About Principles of Microeconomics: Market Structures
- Course name: Principles of Microeconomics: Market Structures
Microeconomics: Market Structures will introduce the concept of perfect competition, an ideal model that serves as a benchmark against which real-world market structures are analyzed. Also known as the model of pure competition, perfect competition results in an efficient allocation of resources.
We will then move on to what may be considered the antithesis of perfect competition, the Monopoly Model. You will learn about imperfect competition and the two models that fall under it: monopolistic competition and oligopoly. This unit will also touch upon game theory through the Prisoner's Dilemma Model and a discussion of the Nash Equilibrium.
Finally, we will learn how firms decide how much they will use their resources (which include land, labor, capital, and entrepreneurial ability – all of which are required to produce the final good) and at what price. The demand for resources is derived from the demand for the final goods that are produced with them.
- Approximate learning hours: 26 hours
- Course: One of three micro courses for Principles of Microeconomics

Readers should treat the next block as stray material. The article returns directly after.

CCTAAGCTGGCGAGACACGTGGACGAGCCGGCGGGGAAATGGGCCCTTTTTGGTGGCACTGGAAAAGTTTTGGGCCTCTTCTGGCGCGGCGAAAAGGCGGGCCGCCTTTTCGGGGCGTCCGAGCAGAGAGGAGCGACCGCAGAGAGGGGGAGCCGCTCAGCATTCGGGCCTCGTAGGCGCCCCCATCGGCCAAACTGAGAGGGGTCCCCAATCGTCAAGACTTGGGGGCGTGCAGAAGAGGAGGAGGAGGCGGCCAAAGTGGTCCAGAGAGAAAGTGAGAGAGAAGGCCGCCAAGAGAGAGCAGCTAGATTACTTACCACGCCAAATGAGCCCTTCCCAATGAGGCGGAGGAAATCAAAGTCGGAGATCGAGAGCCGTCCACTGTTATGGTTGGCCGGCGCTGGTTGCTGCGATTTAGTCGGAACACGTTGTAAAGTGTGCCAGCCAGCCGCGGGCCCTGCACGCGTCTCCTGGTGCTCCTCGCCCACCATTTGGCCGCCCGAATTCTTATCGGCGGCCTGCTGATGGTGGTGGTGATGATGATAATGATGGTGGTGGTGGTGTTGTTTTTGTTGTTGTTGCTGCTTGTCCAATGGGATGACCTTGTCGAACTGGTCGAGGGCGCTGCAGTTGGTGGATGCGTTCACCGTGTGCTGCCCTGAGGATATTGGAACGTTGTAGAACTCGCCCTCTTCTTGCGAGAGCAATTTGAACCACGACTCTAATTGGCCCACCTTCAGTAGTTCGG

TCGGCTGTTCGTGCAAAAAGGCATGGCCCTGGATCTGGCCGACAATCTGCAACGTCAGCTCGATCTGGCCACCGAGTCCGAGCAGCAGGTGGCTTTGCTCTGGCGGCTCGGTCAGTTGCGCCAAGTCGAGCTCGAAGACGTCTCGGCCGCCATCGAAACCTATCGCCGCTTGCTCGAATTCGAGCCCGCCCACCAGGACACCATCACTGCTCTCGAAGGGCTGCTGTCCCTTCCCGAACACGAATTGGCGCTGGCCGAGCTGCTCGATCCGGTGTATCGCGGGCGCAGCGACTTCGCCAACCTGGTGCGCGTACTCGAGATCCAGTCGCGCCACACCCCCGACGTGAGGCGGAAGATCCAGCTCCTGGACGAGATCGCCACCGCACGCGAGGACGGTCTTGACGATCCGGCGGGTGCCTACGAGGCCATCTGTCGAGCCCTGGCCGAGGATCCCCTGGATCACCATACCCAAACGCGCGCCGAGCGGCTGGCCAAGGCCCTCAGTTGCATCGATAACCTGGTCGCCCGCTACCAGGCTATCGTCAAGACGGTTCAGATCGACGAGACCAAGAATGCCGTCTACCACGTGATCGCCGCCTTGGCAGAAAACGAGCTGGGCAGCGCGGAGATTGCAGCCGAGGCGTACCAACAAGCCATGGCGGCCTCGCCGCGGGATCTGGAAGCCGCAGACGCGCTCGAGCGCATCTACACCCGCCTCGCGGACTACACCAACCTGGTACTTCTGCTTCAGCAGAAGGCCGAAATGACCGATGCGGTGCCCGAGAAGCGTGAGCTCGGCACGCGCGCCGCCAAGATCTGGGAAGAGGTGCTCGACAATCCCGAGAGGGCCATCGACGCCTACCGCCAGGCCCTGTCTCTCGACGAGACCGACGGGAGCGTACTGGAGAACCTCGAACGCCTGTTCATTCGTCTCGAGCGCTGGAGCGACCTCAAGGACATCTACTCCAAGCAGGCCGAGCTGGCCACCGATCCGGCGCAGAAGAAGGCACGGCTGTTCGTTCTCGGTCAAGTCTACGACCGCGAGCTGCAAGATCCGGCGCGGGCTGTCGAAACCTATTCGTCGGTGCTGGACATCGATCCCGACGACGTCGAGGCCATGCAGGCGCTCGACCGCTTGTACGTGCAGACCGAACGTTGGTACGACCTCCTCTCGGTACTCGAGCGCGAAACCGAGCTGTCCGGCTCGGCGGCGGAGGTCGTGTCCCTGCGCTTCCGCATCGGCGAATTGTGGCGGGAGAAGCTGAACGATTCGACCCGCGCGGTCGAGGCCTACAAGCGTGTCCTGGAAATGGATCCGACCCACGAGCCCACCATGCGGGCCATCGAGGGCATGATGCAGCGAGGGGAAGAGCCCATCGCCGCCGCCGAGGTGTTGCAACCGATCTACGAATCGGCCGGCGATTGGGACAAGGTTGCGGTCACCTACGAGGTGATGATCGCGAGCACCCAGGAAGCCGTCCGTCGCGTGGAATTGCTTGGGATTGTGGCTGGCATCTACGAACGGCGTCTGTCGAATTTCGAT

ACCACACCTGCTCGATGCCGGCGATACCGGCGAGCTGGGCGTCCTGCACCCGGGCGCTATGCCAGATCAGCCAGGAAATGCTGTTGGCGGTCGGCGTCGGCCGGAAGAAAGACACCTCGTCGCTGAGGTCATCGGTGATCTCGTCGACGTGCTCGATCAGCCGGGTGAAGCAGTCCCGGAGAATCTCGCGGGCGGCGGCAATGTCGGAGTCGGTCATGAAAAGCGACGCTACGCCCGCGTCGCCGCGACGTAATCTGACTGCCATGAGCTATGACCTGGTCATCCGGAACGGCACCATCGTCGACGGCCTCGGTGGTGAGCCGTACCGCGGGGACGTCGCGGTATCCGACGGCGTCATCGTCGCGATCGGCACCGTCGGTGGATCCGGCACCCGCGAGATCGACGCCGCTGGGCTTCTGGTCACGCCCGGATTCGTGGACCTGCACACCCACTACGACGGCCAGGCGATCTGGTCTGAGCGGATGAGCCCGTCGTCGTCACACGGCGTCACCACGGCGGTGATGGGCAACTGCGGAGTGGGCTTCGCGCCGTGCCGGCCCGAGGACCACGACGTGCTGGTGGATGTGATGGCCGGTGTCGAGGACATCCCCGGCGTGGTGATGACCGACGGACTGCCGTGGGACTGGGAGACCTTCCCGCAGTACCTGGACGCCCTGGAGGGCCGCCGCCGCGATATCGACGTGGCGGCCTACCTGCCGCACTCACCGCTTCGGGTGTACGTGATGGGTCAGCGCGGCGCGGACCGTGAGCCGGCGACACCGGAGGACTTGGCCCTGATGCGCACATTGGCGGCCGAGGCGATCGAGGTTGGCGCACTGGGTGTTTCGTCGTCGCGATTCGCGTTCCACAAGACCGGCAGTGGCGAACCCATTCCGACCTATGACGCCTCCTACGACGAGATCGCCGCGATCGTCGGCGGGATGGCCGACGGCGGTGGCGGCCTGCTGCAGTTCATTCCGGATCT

- Level: 1st year Bachelor Degree
About Principles of Microeconomics
The purpose of these three micro courses is to provide you with a basic understanding of the principles of microeconomics.
At its core, the study of economics deals with the choices and decisions that have to be made in order to manage scarce resources available to us. Microeconomics is the branch of economics that pertains to decisions made at the individual level, i.e., by individual consumers or individual firms after evaluating resources, costs, and tradeoffs. When we talk about the economy, we are referring to the marketplace or system in which these choices interact with one another.
In these courses, you will learn how and why these decisions are made and how they affect one another in the economy. Each of the following lessons has been designed as a building block, where the concepts you learn in one lesson will enable you to understand the material you discover in the next lesson.
By the end of these courses, you will have a strong grasp on the major issues that face microeconomists, including consumer and producer behavior, the nature of supply and demand, the different kinds of markets and how they function, and the welfare outcomes of consumers and producers. You will also be able to apply the formal principles you learn to real world issues. The scope and emphasis of these courses goes beyond a general understanding of microeconomics to incorporate the core concepts of the overall field of economics.